Nostalgia & Knockoffs: The Ethical and Spiritual Crisis of Trend-Driven Homes

ethical and spiritual crisis of trendy homes - GlobeIn
My living room
A friend and I were chatting recently about the changing world of home design. 

When we were growing up, we remember most homes being full of a mixture of old family furniture, mismatched picture frames, and trusty dinnerware. Things were saved up for in young adulthood and early marriage, then used for the duration of the kids' childhoods. Outdated kitchens were a fact of life, not something to be ashamed of. Some homes were more eclectic than others, sure, but generally, things felt balanced and lived in.

That's not true any longer. I suspect the culprit is actually three things:
  1. the rise of image-based social media like Instagram
  2. the popularity of home design shows like Property Brothers and Fixer Upper
  3. the Marie Kondo minimalism craze
Meticulously curated consumerism has entered the way we dress our homes. Where once we gladly accepted hand-me-downs from parents and uncles, now we insist on new. Where once we set aside our savings for vacations or retirement, now we save up for wood floored kitchens (which, by the way, is a terrible idea because wood shouldn't get wet).

ethical and spiritual crisis of trendy homes - GlobeIn
Little details
My friend lives in a home some people would consider old fashioned. Her living room is filled with hearty wood furniture and decidedly un-modern chairs. A classic red rug covers the floor. She received most of her housewares from an aunt and uncle who, despite their best efforts, couldn't get their own children to take their hand-me-downs.

We talked about the sadness of this, that children no longer value tangible connections to their predecessors, that they feel social pressure to buy new, because their home is now inextricably linked to their identity, an identity that is no longer proud of family ties but always seeks and strives for individual recognition.

But when we insist on curating our homes through an individualistic rather than a traditional, collectivist process, we inadvertently sanitize the nostalgia and homey-ness right out of it. My friend's home is the center of our friend group. It is where we get together for birthdays and band practice, for Easter lunch and grad student get-togethers and going away parties. This is a place that feels like home to so many because the physical space isn't an obstacle or a fashion statement. Rather, it serves its purpose with grace and abundant hospitality, much like its inhabitants.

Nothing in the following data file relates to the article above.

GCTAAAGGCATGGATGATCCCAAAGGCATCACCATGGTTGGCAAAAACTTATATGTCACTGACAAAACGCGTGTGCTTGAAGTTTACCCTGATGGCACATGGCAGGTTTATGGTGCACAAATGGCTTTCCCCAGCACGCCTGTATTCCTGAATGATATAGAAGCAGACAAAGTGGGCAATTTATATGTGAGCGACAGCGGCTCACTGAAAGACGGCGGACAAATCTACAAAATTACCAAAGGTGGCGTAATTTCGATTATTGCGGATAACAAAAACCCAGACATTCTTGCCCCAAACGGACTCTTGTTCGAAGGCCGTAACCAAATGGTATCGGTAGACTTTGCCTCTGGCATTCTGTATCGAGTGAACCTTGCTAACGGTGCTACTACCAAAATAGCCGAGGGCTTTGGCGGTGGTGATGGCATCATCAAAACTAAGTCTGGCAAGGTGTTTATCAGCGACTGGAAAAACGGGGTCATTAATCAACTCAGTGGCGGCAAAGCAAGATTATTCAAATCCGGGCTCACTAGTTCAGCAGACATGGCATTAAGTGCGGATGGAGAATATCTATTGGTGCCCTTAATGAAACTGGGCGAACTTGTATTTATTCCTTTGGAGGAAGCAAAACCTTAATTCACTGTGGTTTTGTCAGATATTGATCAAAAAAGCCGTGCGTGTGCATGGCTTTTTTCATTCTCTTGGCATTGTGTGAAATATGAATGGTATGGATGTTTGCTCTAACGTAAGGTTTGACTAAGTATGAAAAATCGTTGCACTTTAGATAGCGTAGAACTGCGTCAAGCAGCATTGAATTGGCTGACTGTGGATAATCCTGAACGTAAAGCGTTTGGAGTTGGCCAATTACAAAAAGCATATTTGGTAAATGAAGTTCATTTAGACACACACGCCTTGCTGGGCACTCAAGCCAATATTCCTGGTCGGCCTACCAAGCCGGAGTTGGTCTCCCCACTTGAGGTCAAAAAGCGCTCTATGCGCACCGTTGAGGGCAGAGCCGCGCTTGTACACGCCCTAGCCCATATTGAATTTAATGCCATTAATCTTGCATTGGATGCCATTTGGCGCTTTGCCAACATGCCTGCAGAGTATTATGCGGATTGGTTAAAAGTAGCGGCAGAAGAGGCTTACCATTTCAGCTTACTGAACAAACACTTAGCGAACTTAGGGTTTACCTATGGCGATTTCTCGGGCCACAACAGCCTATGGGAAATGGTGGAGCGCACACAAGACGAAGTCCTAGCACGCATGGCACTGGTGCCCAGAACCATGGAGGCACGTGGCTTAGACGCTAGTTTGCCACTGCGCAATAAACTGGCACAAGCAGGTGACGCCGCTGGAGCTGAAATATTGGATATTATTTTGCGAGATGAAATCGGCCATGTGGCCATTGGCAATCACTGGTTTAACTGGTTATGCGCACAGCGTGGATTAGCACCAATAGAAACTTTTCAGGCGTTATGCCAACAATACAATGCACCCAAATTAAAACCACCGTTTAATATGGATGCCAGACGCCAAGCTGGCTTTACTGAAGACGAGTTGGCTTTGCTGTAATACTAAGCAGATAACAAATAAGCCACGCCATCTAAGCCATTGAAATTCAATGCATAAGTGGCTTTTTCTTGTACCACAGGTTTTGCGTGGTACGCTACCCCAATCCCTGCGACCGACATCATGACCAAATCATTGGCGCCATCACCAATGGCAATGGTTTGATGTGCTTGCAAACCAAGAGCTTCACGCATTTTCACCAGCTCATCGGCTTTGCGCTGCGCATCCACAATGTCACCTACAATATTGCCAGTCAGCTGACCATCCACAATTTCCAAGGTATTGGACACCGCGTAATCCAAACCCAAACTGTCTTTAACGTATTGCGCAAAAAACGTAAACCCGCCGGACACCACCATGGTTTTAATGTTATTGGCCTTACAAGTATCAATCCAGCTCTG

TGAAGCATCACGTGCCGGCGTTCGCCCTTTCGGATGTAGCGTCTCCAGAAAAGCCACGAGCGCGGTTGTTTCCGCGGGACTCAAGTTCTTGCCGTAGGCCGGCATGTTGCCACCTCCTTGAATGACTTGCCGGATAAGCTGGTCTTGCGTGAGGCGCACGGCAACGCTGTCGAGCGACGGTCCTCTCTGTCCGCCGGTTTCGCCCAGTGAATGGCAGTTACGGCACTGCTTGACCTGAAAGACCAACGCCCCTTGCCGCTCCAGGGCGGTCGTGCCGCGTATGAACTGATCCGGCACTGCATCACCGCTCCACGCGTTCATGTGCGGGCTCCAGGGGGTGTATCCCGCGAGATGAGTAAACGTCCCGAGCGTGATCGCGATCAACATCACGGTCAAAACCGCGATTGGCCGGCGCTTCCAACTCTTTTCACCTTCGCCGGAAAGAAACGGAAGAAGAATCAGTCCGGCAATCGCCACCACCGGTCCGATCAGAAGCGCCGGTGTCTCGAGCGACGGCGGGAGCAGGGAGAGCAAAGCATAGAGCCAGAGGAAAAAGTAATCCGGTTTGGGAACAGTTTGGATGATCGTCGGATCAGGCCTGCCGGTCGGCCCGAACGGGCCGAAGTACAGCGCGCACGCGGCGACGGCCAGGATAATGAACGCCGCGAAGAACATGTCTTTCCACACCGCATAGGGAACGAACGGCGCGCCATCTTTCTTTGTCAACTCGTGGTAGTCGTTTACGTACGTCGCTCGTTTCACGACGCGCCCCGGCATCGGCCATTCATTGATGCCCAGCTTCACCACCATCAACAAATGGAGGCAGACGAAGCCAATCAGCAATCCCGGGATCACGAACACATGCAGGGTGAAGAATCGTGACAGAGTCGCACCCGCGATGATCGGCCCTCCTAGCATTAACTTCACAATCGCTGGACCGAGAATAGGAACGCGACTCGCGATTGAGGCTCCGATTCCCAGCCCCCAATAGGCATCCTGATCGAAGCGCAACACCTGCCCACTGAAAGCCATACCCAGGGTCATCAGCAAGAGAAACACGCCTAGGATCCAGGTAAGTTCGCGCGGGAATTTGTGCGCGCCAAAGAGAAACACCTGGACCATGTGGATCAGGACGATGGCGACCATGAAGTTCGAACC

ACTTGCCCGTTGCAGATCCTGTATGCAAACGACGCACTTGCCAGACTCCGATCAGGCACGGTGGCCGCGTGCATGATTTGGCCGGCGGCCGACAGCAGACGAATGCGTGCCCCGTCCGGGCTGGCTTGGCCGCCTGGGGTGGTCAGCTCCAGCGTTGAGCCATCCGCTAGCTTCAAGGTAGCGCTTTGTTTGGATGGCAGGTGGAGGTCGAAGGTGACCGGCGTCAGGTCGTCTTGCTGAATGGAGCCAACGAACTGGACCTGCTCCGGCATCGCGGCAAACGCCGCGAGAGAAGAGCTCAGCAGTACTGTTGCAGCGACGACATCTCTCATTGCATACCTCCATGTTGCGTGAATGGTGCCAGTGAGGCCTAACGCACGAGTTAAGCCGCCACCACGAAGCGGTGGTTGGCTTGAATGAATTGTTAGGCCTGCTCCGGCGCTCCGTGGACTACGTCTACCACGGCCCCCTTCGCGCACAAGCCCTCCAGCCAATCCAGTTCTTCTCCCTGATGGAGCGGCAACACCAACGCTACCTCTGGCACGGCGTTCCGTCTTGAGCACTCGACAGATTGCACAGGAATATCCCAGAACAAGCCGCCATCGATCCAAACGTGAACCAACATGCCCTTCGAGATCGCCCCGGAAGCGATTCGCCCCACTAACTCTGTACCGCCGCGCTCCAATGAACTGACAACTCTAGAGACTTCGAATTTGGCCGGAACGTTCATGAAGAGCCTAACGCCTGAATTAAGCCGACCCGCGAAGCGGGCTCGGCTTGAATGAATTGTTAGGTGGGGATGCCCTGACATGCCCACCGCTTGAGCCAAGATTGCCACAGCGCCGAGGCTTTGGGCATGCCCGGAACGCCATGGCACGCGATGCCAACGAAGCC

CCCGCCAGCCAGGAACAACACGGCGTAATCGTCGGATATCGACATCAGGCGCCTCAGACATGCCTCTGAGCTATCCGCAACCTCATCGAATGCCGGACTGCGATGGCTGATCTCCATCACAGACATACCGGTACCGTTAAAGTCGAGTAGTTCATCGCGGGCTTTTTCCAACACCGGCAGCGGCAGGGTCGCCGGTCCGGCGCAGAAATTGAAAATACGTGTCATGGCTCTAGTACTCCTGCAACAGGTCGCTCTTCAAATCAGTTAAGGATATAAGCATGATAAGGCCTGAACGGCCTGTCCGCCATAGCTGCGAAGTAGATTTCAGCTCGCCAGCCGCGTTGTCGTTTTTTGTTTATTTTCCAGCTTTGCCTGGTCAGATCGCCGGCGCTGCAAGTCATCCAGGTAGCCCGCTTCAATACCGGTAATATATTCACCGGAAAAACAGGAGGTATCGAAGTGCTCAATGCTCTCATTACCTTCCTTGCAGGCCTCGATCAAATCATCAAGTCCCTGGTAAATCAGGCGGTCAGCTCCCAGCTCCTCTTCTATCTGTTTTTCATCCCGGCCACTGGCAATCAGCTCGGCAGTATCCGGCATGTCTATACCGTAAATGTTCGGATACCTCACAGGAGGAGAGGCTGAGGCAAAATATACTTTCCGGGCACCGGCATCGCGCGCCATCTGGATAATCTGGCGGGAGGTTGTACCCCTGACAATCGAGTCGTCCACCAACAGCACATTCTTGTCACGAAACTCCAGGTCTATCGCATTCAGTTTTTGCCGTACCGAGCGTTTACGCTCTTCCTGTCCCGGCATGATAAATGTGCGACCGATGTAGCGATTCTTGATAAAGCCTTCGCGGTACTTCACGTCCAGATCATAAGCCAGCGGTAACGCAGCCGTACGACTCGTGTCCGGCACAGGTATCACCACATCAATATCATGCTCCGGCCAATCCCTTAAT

This is what home is, a place to settle in. A refuge from the showing-off culture we enter into every day when we leave our front doors. This is a place of rest.

ethical and spiritual crisis of trendy homes - GlobeIn
Old and new plants   ethical and spiritual crisis of trendy homes - GlobeIn
I want to foster a space that feels like that, and that feels welcoming to everyone who enters. 

That means being intentional, but not aggressively so. It means welcoming in family heirlooms and secondhand finds, and being content with these things even as trends change. Over the course of years, Daniel and I have scavenged for things we love: a student woodworking project we use as a TV stand, a green velvet couch we purchased form a waitress at our favorite college restaurant, Goodwill end tables, Grandma's wicker chest, my childhood bedroom set, and my mom's blue and cream dinnerware. We've added our sisters' artwork to the walls, mixed in with art from travels and fair trade trinkets. The end result is that every piece recalls a happy memory and the love of our friends and family. Everything is imbued with meaning.

This is my thought: things aren't bad, but we can misuse and abuse our relationship to things. So fill your space with mementos and sturdy end tables and childhood photos. Live in a place where the struggle and joys of your ancestors and friends permeate the air.


Argan oil and coasters provided by GlobeIn.

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